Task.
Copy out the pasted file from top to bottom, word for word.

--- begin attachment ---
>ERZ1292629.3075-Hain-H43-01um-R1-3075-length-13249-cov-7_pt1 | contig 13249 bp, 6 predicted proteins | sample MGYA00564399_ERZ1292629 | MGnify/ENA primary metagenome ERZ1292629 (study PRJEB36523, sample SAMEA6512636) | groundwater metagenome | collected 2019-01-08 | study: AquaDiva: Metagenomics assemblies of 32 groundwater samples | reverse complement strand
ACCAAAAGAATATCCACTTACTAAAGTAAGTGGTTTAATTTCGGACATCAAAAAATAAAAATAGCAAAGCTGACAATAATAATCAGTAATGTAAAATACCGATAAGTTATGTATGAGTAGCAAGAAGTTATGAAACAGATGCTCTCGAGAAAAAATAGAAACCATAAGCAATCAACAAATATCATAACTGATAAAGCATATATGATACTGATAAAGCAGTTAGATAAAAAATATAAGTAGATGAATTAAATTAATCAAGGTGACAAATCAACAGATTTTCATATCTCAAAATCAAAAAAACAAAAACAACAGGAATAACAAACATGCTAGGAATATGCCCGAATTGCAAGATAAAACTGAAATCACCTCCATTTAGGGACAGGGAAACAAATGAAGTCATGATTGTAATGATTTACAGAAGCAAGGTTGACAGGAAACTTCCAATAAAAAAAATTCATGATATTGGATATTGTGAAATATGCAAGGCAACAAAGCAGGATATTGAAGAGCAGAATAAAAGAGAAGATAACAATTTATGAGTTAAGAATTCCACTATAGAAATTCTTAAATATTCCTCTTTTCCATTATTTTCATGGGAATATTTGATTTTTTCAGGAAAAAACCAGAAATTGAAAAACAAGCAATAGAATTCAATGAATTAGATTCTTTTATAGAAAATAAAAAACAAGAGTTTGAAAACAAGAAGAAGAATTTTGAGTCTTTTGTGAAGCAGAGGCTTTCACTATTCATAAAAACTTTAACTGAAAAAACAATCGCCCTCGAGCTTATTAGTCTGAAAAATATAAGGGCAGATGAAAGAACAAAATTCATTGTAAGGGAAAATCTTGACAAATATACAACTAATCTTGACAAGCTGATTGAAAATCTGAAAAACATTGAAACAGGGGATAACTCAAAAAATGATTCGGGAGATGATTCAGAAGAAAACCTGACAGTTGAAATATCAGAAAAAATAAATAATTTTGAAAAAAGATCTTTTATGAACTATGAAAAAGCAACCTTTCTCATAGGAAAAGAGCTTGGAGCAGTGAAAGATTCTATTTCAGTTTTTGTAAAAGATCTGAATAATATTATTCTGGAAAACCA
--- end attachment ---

>ERZ1292629.3075-Hain-H43-01um-R1-3075-length-13249-cov-7_pt1 | contig 13249 bp, 6 predicted proteins | sample MGYA00564399_ERZ1292629 | MGnify/ENA primary metagenome ERZ1292629 (study PRJEB36523, sample SAMEA6512636) | groundwater metagenome | collected 2019-01-08 | study: AquaDiva: Metagenomics assemblies of 32 groundwater samples | reverse complement strand
ACCAAAAGAATATCCACTTACTAAAGTAAGTGGTTTAATTTCGGACATCAAAAAATAAAAATAGCAAAGCTGACAATAATAATCAGTAATGTAAAATACCGATAAGTTATGTATGAGTAGCAAGAAGTTATGAAACAGATGCTCTCGAGAAAAAATAGAAACCATAAGCAATCAACAAATATCATAACTGATAAAGCATATATGATACTGATAAAGCAGTTAGATAAAAAATATAAGTAGATGAATTAAATTAATCAAGGTGACAAATCAACAGATTTTCATATCTCAAAATCAAAAAAACAAAAACAACAGGAATAACAAACATGCTAGGAATATGCCCGAATTGCAAGATAAAACTGAAATCACCTCCATTTAGGGACAGGGAAACAAATGAAGTCATGATTGTAATGATTTACAGAAGCAAGGTTGACAGGAAACTTCCAATAAAAAAAATTCATGATATTGGATATTGTGAAATATGCAAGGCAACAAAGCAGGATATTGAAGAGCAGAATAAAAGAGAAGATAACAATTTATGAGTTAAGAATTCCACTATAGAAATTCTTAAATATTCCTCTTTTCCATTATTTTCATGGGAATATTTGATTTTTTCAGGAAAAAACCAGAAATTGAAAAACAAGCAATAGAATTCAATGAATTAGATTCTTTTATAGAAAATAAAAAACAAGAGTTTGAAAACAAGAAGAAGAATTTTGAGTCTTTTGTGAAGCAGAGGCTTTCACTATTCATAAAAACTTTAACTGAAAAAACAATCGCCCTCGAGCTTATTAGTCTGAAAAATATAAGGGCAGATGAAAGAACAAAATTCATTGTAAGGGAAAATCTTGACAAATATACAACTAATCTTGACAAGCTGATTGAAAATCTGAAAAACATTGAAACAGGGGATAACTCAAAAAATGATTCGGGAGATGATTCAGAAGAAAACCTGACAGTTGAAATATCAGAAAAAATAAATAATTTTGAAAAAAGATCTTTTATGAACTATGAAAAAGCAACCTTTCTCATAGGAAAAGAGCTTGGAGCAGTGAAAGATTCTATTTCAGTTTTTGTAAAAGATCTGAATAATATTATTCTGGAAAACCA